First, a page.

All the FDA had to do was perform the inspections that obviously should have been made of a scofflaw like DeCoster. As pointed out by Pete Kennedy, Esq., of Farm to Consumer Legal Defense fund (http://www.farmtoconsumer.org/s510-revised-fda-coming-kennedy.htm), had the FDA made TIMELY inspections it would have had all the evidence needed to stop the flow of eggs from Wright Country Egg into the marketplace BEFORE this outbreak began.
    Plus, ff the FDA has no responsibility in this, Dendrick, why do we need more regulations? Regulations only work if they are enforced. In my 35 years career in 2 highly regulated industries (insurance & securities) I watched the public be injured again and again because regulators weren’t doing their jobs. And I watched consumers benefit again and again when regulators did do their jobs.
    People are needlessly sickened and law abiding businesses are needlessly injured financially year after year because the FDA is NOT fulfilling its responsibility to the American people. The FDA’s meeting its statutory duty is what Dr. Coburn is demanding.

  • Michael Bulger

    Anyone hear of a bill that would REQUIRE the FDA to inspect food facilities, and the Wright County Eggs of the nation, in a more timely manner?
    It’d sure be swell if it also provided the FDA with more resources, too..
    Anyone?
    Because then regulators might be able to do their jobs.

  • @ “Doc Mudd.” And what is your source for this knowledge that “Coburn is, indeed, ‘subservient to the vocal locavore movement'”? The same uncited source as Drew Falkenstein? LOL. How ludicrous! A Senator from a state where almost all of the agriculture is industrial ag is “subservient to the vocal locavore movement.” Yeah, just like Harkin and Dingell are.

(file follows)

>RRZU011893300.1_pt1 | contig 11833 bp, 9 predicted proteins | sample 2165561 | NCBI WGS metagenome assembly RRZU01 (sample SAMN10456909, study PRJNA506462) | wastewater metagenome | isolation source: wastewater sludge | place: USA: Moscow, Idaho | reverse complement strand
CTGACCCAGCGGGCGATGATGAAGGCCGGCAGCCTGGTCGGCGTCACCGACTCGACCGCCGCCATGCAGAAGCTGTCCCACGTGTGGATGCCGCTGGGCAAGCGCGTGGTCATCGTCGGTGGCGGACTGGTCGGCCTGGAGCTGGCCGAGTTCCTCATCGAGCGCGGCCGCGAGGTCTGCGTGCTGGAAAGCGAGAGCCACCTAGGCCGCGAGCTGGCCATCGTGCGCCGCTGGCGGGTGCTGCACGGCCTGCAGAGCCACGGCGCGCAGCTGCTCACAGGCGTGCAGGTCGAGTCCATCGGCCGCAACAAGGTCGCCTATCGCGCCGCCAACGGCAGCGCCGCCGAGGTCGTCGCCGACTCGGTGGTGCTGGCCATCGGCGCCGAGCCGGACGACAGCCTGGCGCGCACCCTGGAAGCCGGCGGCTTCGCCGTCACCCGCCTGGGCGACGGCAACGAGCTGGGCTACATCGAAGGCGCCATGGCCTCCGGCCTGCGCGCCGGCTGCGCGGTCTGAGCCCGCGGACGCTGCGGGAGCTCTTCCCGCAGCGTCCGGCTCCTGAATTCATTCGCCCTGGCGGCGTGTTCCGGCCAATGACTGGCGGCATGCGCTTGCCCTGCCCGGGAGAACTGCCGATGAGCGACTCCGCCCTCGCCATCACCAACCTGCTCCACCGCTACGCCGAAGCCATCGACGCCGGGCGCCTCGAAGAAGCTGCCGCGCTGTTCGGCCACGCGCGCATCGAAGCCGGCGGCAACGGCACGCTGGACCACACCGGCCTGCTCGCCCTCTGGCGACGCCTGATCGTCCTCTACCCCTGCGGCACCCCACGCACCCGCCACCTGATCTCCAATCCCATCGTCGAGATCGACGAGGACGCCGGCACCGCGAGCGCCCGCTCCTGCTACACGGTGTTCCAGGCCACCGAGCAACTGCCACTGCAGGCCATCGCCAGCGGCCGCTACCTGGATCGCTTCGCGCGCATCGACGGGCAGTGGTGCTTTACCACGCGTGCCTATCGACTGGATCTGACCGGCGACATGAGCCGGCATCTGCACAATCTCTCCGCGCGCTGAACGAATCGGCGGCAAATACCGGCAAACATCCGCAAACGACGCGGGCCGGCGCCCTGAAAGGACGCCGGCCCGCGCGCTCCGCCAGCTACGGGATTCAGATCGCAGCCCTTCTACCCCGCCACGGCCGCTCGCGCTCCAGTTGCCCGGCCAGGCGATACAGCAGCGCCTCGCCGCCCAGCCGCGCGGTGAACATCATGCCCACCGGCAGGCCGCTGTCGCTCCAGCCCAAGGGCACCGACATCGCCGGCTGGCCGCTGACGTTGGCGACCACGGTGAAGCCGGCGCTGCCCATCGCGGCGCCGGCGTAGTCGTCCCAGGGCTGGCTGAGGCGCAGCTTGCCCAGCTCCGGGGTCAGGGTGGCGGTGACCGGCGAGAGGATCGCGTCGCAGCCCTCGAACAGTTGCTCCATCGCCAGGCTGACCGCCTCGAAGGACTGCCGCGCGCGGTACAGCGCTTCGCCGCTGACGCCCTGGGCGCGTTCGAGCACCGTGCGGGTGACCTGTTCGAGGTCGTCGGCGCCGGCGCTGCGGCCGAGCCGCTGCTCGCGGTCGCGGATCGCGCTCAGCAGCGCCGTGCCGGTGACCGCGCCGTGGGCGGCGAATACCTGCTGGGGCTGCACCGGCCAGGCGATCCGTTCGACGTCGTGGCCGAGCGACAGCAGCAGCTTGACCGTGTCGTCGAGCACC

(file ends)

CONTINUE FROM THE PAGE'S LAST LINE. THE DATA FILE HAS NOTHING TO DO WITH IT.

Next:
@Dendrick. Of course, much of the truth is “tedious and repetitive.”
    I did NOT “paint the government as the boogeyman” but I surely do blame the FDA for not stopping Wright County Egg long ago.
    All the FDA had to do was perform the inspections that obviously should have been made of a scofflaw like DeCoster. As pointed out by Pete Kennedy, Esq., of Farm to Consumer Legal Defense fund (http://www.farmtoconsumer.org/s510-revised-fda-coming-kennedy.htm), had the FDA made TIMELY inspections it would have had all the evidence needed to stop the flow of eggs from Wright Country Egg into the marketplace BEFORE this outbreak began.
    Plus, ff the FDA has no responsibility in this, Dendrick, why do we need more regulations? Regulations only work if they are enforced. In my 35 years career in 2 highly regulated industries (insurance & securities) I watched the public be injured again and again because regulators weren’t doing their jobs. And I watched consumers benefit again and again when regulators did do their jobs.
    People are needlessly sickened and law abiding businesses are needlessly injured financially year after year because the FDA is NOT fulfilling its responsibility to the American people. The FDA’s meeting its statutory duty is what Dr. Coburn is demanding.